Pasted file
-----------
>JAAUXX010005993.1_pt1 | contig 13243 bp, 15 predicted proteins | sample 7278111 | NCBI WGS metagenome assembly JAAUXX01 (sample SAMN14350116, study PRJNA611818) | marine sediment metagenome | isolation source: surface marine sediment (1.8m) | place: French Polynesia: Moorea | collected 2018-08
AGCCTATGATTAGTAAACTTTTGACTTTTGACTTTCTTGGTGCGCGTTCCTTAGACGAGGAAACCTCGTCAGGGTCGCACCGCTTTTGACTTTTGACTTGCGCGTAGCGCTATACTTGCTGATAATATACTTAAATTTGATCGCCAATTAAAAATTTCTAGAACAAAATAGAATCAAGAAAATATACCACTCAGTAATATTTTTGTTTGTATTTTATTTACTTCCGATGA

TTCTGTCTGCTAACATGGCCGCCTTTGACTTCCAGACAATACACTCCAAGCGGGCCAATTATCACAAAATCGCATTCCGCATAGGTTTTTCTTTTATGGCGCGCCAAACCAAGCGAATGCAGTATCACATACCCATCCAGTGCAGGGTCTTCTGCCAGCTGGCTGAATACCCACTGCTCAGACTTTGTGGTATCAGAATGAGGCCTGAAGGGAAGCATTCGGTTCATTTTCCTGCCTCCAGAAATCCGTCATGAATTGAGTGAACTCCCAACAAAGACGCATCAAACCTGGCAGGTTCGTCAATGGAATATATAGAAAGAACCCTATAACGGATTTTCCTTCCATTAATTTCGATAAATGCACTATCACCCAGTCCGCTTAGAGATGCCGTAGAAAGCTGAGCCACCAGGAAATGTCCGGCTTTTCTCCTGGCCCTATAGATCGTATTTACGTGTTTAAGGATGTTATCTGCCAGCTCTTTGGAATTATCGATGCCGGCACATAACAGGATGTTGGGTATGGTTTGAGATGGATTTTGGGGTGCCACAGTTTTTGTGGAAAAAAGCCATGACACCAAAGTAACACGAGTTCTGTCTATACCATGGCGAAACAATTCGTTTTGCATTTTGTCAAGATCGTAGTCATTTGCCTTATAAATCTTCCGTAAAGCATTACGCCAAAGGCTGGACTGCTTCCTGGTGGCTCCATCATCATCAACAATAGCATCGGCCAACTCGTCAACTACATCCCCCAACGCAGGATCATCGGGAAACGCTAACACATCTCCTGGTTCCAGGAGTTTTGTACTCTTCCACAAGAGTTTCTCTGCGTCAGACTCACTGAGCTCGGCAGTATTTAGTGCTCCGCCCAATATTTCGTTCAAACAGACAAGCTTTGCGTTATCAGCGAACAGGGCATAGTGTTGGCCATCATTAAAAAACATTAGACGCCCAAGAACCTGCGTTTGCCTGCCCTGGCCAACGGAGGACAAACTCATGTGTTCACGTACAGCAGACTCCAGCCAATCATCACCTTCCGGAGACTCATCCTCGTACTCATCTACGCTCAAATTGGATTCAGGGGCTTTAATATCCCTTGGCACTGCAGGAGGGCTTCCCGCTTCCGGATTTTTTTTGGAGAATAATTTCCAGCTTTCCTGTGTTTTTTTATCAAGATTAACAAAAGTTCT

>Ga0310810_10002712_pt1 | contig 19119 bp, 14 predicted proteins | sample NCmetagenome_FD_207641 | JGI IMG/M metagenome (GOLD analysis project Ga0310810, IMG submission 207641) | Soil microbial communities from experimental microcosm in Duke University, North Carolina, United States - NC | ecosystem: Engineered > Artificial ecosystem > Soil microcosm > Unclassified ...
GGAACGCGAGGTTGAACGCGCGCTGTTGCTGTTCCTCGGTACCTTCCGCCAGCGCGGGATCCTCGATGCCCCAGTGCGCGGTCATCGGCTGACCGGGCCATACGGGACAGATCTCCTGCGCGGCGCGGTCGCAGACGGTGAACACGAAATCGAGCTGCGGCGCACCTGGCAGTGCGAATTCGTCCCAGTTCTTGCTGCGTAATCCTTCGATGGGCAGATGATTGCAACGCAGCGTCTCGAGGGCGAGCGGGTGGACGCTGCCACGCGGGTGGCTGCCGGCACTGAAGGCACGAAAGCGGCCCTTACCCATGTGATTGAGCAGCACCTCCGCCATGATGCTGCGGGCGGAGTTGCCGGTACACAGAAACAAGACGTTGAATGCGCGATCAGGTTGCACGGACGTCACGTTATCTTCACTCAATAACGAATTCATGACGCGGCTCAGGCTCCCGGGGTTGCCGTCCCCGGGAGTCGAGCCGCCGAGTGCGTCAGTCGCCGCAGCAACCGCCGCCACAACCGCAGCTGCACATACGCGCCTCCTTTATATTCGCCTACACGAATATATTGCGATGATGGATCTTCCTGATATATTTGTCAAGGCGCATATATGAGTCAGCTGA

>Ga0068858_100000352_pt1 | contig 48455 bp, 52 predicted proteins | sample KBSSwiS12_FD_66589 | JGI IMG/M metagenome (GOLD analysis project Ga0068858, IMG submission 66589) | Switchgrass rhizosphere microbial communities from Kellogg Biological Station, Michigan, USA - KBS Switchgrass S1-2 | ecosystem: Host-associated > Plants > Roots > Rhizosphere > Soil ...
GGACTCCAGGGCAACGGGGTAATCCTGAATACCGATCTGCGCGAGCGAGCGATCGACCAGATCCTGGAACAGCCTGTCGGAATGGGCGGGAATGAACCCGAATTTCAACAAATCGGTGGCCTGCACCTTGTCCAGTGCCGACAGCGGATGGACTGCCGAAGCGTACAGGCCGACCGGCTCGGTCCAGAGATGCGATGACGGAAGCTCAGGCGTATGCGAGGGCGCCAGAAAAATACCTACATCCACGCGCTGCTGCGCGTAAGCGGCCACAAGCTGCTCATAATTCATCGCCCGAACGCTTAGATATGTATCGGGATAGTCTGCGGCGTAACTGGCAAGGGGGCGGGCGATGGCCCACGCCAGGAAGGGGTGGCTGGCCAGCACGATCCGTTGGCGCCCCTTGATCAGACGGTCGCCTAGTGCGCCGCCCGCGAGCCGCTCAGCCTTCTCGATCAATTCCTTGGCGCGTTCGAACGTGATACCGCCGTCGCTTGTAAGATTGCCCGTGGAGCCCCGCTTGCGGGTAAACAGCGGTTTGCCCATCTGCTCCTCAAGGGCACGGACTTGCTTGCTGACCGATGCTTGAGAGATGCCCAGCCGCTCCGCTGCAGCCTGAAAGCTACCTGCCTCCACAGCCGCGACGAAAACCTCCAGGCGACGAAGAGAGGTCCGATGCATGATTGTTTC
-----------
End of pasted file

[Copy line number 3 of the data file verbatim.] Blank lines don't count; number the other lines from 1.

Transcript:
TTCTGTCTGCTAACATGGCCGCCTTTGACTTCCAGACAATACACTCCAAGCGGGCCAATTATCACAAAATCGCATTCCGCATAGGTTTTTCTTTTATGGCGCGCCAAACCAAGCGAATGCAGTATCACATACCCATCCAGTGCAGGGTCTTCTGCCAGCTGGCTGAATACCCACTGCTCAGACTTTGTGGTATCAGAATGAGGCCTGAAGGGAAGCATTCGGTTCATTTTCCTGCCTCCAGAAATCCGTCATGAATTGAGTGAACTCCCAACAAAGACGCATCAAACCTGGCAGGTTCGTCAATGGAATATATAGAAAGAACCCTATAACGGATTTTCCTTCCATTAATTTCGATAAATGCACTATCACCCAGTCCGCTTAGAGATGCCGTAGAAAGCTGAGCCACCAGGAAATGTCCGGCTTTTCTCCTGGCCCTATAGATCGTATTTACGTGTTTAAGGATGTTATCTGCCAGCTCTTTGGAATTATCGATGCCGGCACATAACAGGATGTTGGGTATGGTTTGAGATGGATTTTGGGGTGCCACAGTTTTTGTGGAAAAAAGCCATGACACCAAAGTAACACGAGTTCTGTCTATACCATGGCGAAACAATTCGTTTTGCATTTTGTCAAGATCGTAGTCATTTGCCTTATAAATCTTCCGTAAAGCATTACGCCAAAGGCTGGACTGCTTCCTGGTGGCTCCATCATCATCAACAATAGCATCGGCCAACTCGTCAACTACATCCCCCAACGCAGGATCATCGGGAAACGCTAACACATCTCCTGGTTCCAGGAGTTTTGTACTCTTCCACAAGAGTTTCTCTGCGTCAGACTCACTGAGCTCGGCAGTATTTAGTGCTCCGCCCAATATTTCGTTCAAACAGACAAGCTTTGCGTTATCAGCGAACAGGGCATAGTGTTGGCCATCATTAAAAAACATTAGACGCCCAAGAACCTGCGTTTGCCTGCCCTGGCCAACGGAGGACAAACTCATGTGTTCACGTACAGCAGACTCCAGCCAATCATCACCTTCCGGAGACTCATCCTCGTACTCATCTACGCTCAAATTGGATTCAGGGGCTTTAATATCCCTTGGCACTGCAGGAGGGCTTCCCGCTTCCGGATTTTTTTTGGAGAATAATTTCCAGCTTTCCTGTGTTTTTTTATCAAGATTAACAAAAGTTCT